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Tuesday, July 10, 2012

Secularization in America: part six

Summary so far

In Part One I described trends in market share of major religions in the U.S.: since 1988, the fraction of Protestants dropped from 60% to 51%, and the fraction of people with no religious affiliation increased from 8% to 18%.

In Part Two I used data from the 1988 General Social Survey (GSS) to model transmission of religion from parent to child, and found that the model failed to predict the decrease in Protestants and the increase in Nones that occurred between 1988 and 2010.

In Part Three I looked at changes, between 1988 and 2008, in the spouse tables (which describe the tendencies of people to marry within their religions), the environment table (which describes parents' decisions about their children's religious upbringing), and the transmission table (which describes the likely outcomes for children raised within each religion).  I found that the transmission table has changed substantially since 1988, and accounts for a large part of the observed increase in Nones, but not the decrease in Protestants.

In Part Four I looked at changes in religiosity over the lifetime of respondents.  I tentatively concluded that the differences between generations were larger than changes in affiliation, within generations, over time.

But in Part Five I looked more closely and saw that all generations were becoming more religious, or staying the same, prior to 1990, and that all generations began to disaffiliate during the 1990s, continuing into the 2000s.

Generational Model

Now I am ready to get back to the generational model I have been working up to.  The goal of the generational model is to separate these three effects:

  1. Changes in religious preference from one generation to the next.
  2. Changes in religious affiliation over the lifetime of respondents.
  3. Changes in the composition of the GSS cohort over time.
The model works by simulation.  Assuming that we are starting in 1988, here are the steps:
  1. Read the survey data from 1988 and resample it.  Compute and store the distribution of ages.
  2. For each respondent, generate a hypothetical child.  Use the BirthModel to determine year of birth, the UpbringingModel to determine what religion the child is raised in, and the TransmissionModel to determine what affiliation the child will have as an adult.  Details of these models follow.
  3. Form a combined cohort of parents and simulated children.  Since the cohort of parents is a representative sample of the US population, the cohort of simulated children is a representative sample of the population one generation later (based, for now, on the simplifying assumptions that all groups have the same number of children on average, and there is no immigration).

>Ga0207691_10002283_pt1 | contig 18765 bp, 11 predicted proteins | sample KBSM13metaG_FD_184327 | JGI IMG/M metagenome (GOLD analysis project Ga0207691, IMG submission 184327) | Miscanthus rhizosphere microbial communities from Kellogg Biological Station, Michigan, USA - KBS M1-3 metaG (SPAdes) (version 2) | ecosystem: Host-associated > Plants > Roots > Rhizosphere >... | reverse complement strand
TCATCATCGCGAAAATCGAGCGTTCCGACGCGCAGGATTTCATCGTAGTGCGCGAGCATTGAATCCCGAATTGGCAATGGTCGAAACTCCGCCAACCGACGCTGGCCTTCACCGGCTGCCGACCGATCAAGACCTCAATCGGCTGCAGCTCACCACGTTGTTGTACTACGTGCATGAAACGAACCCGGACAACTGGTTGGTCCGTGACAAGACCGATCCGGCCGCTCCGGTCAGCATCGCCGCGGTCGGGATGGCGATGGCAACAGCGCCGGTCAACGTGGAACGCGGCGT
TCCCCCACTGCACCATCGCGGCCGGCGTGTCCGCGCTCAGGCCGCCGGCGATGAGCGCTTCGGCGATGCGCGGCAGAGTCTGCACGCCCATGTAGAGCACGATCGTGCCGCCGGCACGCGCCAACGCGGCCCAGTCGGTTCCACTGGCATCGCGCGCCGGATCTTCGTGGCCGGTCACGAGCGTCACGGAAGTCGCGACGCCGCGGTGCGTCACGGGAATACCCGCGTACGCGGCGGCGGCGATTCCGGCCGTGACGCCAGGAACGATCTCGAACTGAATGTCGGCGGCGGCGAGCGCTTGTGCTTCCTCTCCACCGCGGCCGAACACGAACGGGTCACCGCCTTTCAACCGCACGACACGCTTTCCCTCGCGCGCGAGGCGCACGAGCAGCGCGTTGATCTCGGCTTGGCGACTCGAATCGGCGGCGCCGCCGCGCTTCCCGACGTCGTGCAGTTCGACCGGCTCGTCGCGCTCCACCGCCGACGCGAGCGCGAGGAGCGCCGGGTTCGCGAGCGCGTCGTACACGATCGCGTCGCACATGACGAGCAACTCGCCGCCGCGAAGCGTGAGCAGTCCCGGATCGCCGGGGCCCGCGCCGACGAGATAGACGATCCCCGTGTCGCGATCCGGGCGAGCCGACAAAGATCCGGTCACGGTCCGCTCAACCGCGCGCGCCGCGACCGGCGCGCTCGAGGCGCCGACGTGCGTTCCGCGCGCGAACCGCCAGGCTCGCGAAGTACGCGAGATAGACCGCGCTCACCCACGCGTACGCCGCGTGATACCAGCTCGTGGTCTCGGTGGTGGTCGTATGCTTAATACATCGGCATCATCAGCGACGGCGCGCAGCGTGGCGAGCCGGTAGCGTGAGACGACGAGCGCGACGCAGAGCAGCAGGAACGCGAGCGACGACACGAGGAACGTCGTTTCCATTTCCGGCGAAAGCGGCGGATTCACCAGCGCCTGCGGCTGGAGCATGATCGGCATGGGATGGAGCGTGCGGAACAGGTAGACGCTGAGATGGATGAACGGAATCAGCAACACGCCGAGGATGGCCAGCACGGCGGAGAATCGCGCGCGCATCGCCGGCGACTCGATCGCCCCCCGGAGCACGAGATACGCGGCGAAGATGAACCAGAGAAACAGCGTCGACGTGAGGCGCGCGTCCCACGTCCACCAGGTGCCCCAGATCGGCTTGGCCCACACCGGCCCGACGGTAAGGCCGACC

4. In order to generate a cohort from a future survey year, draw a sample from the combined cohort, weighted so that the distribution of ages in the future year is the same as the original distribution of ages in 1988.  As the simulation goes forward in time, this generated cohort contains fewer of the parents and more of the simulated children.  After 20 years, about 25% of the "real" respondents have been replaced with "fake" respondents.
Now, where do all these auxiliary models come from?

BirthModel: This is just the distribution of parent's age when each child is born.  It is based on data from the 1994 GSS, which includes questions about children.  I had to do some work to correct for an obvious bias due to the ages of the respondents; I will skip the details here.

UpbringingModel: This is a combination of the SpouseTable and the EnvironmentTable, described in Part Three.  It is a map from the parent's religion to the distribution of possible religions the child might be raised in.

TransmissionModel: This is the TransmissionTable described in Part Three.  It is a map from the religious environment of the child to the distribution of religious affiliation reported by the child as an adult.

The Upbringing and Transmission models come in two flavors:
Time invariant: We use all respondents to estimate the parameters of the model, and apply the same model to generate all simulated children.

Time variant: We estimate different parameters for each generation (partitioned by decade born) and use  different models to generate simulated children, depending on what year they are born.